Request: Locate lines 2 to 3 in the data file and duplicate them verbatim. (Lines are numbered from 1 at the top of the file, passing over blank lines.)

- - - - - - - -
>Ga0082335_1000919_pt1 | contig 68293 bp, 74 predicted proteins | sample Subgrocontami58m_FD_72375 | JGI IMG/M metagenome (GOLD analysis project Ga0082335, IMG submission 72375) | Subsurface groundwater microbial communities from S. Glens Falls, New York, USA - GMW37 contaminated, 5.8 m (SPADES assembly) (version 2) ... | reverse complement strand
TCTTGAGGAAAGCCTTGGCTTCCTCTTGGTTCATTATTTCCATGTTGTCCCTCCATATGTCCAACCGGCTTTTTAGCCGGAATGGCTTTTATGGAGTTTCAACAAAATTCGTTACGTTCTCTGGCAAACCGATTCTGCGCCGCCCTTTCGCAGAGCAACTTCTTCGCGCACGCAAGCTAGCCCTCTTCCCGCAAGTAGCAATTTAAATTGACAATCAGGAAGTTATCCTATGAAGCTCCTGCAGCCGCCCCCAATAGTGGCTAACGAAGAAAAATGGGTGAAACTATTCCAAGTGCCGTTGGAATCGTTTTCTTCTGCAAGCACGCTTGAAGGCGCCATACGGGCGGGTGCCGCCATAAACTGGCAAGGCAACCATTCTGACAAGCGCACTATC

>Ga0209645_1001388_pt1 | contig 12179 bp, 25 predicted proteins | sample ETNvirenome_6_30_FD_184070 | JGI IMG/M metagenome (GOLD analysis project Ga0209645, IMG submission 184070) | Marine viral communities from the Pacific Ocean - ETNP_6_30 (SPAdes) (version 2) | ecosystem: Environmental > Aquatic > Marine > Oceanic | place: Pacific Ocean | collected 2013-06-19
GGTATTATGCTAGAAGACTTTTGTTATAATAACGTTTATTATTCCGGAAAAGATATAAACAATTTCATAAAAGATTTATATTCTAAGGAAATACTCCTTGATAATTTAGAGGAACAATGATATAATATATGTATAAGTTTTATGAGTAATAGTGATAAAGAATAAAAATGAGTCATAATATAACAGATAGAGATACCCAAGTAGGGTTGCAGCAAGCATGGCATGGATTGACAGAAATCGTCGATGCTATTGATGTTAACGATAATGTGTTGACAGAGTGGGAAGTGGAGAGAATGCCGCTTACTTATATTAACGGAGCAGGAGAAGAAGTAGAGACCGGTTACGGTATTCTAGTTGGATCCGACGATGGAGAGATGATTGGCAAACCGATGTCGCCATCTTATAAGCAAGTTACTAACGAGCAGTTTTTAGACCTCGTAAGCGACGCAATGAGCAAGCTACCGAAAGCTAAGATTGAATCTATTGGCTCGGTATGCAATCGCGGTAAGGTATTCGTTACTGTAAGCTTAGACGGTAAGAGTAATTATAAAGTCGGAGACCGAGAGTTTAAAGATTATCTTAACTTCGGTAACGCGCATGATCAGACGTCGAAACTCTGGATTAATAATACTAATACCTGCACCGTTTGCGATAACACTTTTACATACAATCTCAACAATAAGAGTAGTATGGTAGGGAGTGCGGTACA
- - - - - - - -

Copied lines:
TCTTGAGGAAAGCCTTGGCTTCCTCTTGGTTCATTATTTCCATGTTGTCCCTCCATATGTCCAACCGGCTTTTTAGCCGGAATGGCTTTTATGGAGTTTCAACAAAATTCGTTACGTTCTCTGGCAAACCGATTCTGCGCCGCCCTTTCGCAGAGCAACTTCTTCGCGCACGCAAGCTAGCCCTCTTCCCGCAAGTAGCAATTTAAATTGACAATCAGGAAGTTATCCTATGAAGCTCCTGCAGCCGCCCCCAATAGTGGCTAACGAAGAAAAATGGGTGAAACTATTCCAAGTGCCGTTGGAATCGTTTTCTTCTGCAAGCACGCTTGAAGGCGCCATACGGGCGGGTGCCGCCATAAACTGGCAAGGCAACCATTCTGACAAGCGCACTATC

>Ga0209645_1001388_pt1 | contig 12179 bp, 25 predicted proteins | sample ETNvirenome_6_30_FD_184070 | JGI IMG/M metagenome (GOLD analysis project Ga0209645, IMG submission 184070) | Marine viral communities from the Pacific Ocean - ETNP_6_30 (SPAdes) (version 2) | ecosystem: Environmental > Aquatic > Marine > Oceanic | place: Pacific Ocean | collected 2013-06-19